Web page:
Part I of this Review challenges his view that the value of American citizenship is in decline. Part II critiques his discussion of the lines drawn by citizenship law-who is or can become a citizen-and what those lines mean for the nature of citizenship in the modem age. This Part urges that the lack of fit between our citizenship rules and the goal of organic community is hardly new; it was a feature of our citizenship law long before current globalization trends. Part III discusses the meaning of citizenship, and the basis for citizenship and immigration exclusions, in the context of contemporary thinking about citizenship and nationhood. It urges that the theoretical incoherence Spiro sees in the foundations of modem citizenship was also present before globalization and suggests that we can best address citizenship's challenges by opening our borders broadly to people who want to become part of the American experiment.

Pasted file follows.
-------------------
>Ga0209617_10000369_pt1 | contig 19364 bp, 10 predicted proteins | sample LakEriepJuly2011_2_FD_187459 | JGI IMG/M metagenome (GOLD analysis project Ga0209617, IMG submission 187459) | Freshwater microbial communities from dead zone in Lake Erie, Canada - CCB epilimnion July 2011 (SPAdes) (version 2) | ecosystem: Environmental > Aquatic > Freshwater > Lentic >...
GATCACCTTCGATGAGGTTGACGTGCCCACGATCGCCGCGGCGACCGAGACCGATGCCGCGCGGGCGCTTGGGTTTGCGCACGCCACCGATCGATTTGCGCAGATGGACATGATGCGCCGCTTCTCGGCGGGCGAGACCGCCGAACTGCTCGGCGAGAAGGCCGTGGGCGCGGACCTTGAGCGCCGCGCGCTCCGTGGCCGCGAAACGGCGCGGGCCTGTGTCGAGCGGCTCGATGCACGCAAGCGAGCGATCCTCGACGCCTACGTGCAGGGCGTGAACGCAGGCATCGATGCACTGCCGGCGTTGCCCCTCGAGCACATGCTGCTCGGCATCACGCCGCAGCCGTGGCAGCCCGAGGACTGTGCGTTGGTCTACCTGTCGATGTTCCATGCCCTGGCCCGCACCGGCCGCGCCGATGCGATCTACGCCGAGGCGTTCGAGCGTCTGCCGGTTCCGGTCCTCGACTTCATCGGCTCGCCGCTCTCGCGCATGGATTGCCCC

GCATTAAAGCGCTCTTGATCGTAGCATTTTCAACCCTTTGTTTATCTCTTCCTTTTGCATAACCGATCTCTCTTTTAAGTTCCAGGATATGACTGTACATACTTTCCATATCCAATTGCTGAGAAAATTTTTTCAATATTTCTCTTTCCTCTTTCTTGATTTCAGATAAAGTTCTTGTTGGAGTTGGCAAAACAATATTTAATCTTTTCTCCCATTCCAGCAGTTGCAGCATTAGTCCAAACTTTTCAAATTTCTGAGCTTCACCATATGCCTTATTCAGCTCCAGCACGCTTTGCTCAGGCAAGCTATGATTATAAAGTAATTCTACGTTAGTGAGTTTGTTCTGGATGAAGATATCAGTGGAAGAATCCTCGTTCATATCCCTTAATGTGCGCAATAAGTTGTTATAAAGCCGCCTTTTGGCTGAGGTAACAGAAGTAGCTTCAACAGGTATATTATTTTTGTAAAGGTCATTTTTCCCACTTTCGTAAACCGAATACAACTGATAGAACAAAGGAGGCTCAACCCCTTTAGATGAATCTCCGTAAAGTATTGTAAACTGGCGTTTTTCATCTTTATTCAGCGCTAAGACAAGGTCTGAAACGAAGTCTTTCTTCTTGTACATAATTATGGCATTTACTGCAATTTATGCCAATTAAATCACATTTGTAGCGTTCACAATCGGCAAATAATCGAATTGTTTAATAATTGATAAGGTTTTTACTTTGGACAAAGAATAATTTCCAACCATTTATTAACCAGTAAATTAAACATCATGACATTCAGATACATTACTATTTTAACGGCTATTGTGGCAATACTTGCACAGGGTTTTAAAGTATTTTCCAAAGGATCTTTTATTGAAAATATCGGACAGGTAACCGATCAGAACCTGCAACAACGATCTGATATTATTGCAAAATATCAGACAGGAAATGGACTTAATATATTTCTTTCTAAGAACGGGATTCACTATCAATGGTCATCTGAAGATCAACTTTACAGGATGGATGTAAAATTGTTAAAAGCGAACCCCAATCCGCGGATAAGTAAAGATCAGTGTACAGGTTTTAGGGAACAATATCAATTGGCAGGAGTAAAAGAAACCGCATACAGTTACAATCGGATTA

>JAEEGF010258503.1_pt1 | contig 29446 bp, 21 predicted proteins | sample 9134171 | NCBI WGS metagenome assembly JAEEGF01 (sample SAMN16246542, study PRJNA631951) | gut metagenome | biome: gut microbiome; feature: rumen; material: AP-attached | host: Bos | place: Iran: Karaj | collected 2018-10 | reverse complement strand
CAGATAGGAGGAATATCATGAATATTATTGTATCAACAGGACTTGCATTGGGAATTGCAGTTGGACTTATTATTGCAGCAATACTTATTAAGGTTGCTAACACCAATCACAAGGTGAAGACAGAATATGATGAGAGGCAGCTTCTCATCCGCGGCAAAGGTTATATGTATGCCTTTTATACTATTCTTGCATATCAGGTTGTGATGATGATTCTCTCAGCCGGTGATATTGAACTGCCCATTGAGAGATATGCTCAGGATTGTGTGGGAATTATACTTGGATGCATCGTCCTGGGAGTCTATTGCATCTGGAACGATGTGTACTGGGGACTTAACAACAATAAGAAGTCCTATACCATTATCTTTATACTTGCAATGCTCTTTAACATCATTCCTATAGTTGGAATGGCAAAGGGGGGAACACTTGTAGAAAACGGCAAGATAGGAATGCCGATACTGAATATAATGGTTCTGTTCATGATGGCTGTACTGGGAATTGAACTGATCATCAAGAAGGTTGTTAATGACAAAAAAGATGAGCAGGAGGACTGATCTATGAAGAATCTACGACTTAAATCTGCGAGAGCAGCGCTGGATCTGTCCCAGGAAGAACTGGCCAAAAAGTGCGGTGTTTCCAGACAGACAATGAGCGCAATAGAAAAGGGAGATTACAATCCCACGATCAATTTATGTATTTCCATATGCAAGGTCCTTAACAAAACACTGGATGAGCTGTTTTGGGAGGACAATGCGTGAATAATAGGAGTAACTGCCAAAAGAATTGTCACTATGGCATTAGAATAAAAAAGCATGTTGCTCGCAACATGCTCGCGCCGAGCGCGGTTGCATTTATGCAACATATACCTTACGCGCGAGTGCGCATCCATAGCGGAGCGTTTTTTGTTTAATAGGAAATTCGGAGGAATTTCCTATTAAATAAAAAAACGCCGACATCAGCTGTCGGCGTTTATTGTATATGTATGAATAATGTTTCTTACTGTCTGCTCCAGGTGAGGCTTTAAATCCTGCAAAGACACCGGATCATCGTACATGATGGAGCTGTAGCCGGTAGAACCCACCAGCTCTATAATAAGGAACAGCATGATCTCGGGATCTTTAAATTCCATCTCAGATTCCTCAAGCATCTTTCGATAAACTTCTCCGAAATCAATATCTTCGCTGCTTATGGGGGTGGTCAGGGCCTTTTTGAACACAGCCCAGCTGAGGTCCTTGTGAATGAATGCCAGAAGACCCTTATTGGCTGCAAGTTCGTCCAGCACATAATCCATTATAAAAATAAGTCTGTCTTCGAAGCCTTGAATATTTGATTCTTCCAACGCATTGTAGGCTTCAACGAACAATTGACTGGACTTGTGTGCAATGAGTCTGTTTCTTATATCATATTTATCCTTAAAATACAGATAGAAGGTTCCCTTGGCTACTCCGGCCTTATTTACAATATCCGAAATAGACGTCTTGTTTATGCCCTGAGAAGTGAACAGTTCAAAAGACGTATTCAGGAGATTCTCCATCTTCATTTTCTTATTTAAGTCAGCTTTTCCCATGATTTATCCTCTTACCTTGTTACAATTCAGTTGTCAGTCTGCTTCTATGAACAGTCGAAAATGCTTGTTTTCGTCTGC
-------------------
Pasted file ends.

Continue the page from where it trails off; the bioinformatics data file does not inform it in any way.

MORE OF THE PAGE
The End of Citizenship?,
Mich. L. Rev.
Available at: http://repository.law.umich.edu/mlr/vol107/iss6/4